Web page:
Advice for first high altitude backpacking trip?

Max_Kiel_Trail Hudson Valley, New YorkMember Posts: 3

In 10 days I will be headed to Aspen, Colorado for a three day backpacking trip of the Maroon Bells Four Pass Loop. To say that I'm stoked would be quite the understatement.

I live in the Hudson Valley Region of New York, and I have never been hiking out West before. Most of my hikes/runs take place at anywhere from sea level to 5,000' elevation, with the highest I've ever been being Clingman's Dome in the Smokies at over 6,600'.

I'm slightly nervous about catching altitude sickness up at these elevations. We have three full days to complete the 25 mile loop, so we will be taking it nice and slow as to not to push ourselves too hard. Any tips/recommendations to prevent altitude sickness at these elevations? (FYI the trail reaches heights of over 12,000' four times).


  • tina
    tina custer, sdMember, Moderator Posts: 44

    Take it slow, hydrate more than you think you'll need to, bring some strong painkillers for the potential high-altitude headaches, and try some Accli-mate or similar drink mix a day or two before you arrive. it's gonna be great!

  • katethewild
    katethewild EverywhereMember, Moderator Posts: 23

    If you have any chance to sleep at altitude before the hike, do it. In my experience it helps a ton. Even if it’s just one night! It is said that taking chlorophyll supplements a few weeks prior to exposure helps by oxygenating the blood- I have tried but can’t confirm. I like to bring ginger chews in case nausea strikes. Drink a ton of water and make sure you’re eating enough. Altitude sickness can ruin an appetite even after a physically demanding day.

  • Naomibro
    Naomibro TexasMember Posts: 89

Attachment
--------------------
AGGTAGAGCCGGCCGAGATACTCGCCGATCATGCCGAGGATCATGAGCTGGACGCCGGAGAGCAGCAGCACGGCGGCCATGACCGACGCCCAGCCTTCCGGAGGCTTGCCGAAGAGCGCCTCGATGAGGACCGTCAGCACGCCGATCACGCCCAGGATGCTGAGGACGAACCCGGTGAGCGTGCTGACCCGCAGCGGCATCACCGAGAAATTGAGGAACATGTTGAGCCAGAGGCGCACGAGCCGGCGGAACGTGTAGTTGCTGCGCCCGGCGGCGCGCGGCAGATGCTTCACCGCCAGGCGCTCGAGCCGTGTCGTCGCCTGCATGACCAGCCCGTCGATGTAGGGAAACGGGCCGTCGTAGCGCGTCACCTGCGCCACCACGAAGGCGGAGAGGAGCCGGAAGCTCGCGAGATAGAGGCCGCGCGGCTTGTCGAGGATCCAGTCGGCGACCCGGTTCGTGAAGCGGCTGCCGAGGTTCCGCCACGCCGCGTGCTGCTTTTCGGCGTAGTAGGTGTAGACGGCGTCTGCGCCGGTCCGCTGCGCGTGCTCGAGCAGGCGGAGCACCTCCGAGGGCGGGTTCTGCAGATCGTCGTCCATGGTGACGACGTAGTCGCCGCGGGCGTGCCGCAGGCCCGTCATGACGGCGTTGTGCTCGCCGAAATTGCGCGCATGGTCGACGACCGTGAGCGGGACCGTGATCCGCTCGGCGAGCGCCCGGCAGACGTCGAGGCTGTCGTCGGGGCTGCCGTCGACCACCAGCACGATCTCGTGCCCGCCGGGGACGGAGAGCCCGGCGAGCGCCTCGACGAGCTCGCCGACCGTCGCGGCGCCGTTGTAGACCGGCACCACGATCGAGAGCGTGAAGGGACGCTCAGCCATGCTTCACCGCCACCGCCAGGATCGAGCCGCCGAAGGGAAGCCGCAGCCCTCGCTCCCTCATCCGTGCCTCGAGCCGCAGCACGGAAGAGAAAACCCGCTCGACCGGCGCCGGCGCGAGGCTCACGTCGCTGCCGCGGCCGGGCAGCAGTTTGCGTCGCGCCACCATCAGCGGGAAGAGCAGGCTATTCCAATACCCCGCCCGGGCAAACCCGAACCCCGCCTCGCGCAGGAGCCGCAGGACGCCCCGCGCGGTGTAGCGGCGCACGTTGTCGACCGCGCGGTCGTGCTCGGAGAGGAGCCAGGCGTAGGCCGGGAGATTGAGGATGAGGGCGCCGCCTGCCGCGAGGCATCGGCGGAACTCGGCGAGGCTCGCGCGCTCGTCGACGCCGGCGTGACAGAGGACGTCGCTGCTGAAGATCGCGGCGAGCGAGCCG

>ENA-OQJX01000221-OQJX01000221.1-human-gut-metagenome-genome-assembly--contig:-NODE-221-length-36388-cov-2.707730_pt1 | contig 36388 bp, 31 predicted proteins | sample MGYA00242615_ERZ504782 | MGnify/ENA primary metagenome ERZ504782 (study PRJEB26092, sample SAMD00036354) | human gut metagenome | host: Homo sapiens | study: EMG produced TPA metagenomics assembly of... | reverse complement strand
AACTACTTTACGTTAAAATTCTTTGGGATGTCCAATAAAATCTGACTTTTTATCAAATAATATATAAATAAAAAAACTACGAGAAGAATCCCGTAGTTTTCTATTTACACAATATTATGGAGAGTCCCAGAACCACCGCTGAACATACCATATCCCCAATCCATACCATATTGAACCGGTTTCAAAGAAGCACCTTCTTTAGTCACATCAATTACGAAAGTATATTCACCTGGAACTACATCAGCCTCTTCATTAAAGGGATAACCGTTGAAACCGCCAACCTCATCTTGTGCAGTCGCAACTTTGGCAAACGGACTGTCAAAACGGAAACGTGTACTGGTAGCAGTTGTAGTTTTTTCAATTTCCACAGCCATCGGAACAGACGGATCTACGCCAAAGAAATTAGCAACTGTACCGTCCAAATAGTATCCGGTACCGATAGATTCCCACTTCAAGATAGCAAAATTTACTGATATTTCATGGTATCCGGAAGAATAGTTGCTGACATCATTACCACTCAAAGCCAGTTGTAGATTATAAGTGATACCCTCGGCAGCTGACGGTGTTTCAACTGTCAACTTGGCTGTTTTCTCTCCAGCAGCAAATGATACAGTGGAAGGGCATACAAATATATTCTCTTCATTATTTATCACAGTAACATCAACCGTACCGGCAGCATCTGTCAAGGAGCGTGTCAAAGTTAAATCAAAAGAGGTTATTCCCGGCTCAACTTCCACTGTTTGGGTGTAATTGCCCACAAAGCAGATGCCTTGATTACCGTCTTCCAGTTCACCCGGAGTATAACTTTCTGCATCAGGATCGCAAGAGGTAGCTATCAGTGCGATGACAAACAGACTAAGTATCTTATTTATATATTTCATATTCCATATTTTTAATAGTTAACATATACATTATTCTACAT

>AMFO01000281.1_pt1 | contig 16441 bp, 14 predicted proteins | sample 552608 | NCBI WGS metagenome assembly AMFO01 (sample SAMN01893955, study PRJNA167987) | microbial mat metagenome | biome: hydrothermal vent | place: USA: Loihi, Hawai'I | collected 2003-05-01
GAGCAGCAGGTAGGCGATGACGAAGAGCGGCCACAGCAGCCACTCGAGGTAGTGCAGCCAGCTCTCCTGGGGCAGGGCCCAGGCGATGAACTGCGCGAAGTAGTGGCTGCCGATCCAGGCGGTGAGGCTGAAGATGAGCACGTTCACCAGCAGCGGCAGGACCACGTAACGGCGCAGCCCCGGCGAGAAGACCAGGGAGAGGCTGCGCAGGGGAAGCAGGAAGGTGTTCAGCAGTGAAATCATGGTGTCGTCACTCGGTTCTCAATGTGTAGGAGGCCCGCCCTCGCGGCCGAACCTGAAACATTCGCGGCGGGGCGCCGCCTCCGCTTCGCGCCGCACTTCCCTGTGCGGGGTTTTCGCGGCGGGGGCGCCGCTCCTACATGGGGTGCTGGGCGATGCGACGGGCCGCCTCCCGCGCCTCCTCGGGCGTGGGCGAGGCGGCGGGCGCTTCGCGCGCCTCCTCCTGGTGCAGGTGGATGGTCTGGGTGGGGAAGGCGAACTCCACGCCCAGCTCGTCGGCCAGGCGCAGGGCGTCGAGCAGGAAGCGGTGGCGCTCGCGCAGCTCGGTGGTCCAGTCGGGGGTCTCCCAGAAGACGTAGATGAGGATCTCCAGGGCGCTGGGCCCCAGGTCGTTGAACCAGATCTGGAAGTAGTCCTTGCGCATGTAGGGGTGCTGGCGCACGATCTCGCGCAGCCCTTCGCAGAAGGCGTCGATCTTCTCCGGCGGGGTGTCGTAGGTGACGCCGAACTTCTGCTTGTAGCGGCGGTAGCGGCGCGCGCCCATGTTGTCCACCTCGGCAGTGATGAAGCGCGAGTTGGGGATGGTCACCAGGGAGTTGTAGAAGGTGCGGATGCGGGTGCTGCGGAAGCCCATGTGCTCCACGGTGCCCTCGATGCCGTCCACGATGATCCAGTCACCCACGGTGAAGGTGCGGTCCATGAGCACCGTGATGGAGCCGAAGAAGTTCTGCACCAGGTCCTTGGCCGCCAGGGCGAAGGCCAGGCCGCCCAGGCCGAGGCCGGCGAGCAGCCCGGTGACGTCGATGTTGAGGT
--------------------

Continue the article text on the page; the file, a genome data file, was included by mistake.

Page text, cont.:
Altitude sickness sucks and is really dangerous! You NEVER know who gets it either. Young, old; male, female; last year you were ok. Same family. Thin. Fat. In shape. Nope, Every year different. It's real, you are not a wuss an have to pay attention. Your brain and spinal cord swell. Terrible stuff.

    The human body has to acclimate. For some, it's hours; Some? It's weeks. Some? months. Some? NEVER.

    Aspen is high.Go to your M.D. before, tell him/her you may have altitude problems. Be completely honest. Try Diamox, a prescription, supposed to "help" altitude sickness, It's a diuretic. Drink more water. Acclimate does not work for everyone. If symptoms persist beyond two days, just go lower. Like really low.

    If you have a headache, puke, get really ants-y, or pick a fight, weird core muscle aches, stomach ache, (and there are other discomforts) you have "it". Time to go home.

    Yeah, it sucks. You can stroke out or croak from this. So not worth it. The over the counter stuff does not work for everyone either. Find other places to hike....

    Go home. Hike at sea level. We still love you.

  • quiggleryan
    quiggleryan Provo, UtahMember Posts: 37

    The most important thing is to take your time and listen to your body. This is probably the most important thing you can do. Just take your time and drink a lot of water and take breaks and admire the view. This will save you from hating yourself or getting sick. Just remember that you are in a different environment and that you will have to adapt. Also take some electrolyte packets so that you can stay hydrated and help with maintaining the sugars in your body. Best of luck!

  • Danimal
    Danimal Wrightwood, CAMember Posts: 14

    I love being above treeline. It has views and terrain like nowhere else. It does however have a downside that can hit anyone, even if you have been fine the last time. AMS(Acute Mountain Sickness ), HAPE (High Altitude Pulmonary Edema ), HACE (High Altitude Cerebral Edema ), and HAF (High Altitude Flatulence ), only dangerous to your tent partner, are the possible conditions. The most likely is AMS which is commonly indicated by headache and nausea. While moving down in altitude a minimum of 1000 feet until the condition improves is the preferred action. For any of the conditions some things that might help are: Water! Drinking at least a liter at the onset of headache will usually relieve it in a few minutes. Chocolate (preferably dark ), and aspirin can help with the headache and ginger (I carry the candied version ) can help with the nausea. The other conditions are rare but the indicators for HAPE are, a rice crispie sound when breathing and possible pink froth when coughing. For HACE, altered level of consciousness, loss of balance, staggering, and irritability are all indicators. Again, These conditions are rare but require evacuation to a lower altitude. A minimum of 1500 feet but more is better. Knowlege is power! it is better to know and prepare than go on believing it can't happen to me. Go out, enjoy, experience the outdoors and know you are a little better prepared to handle the unexpected.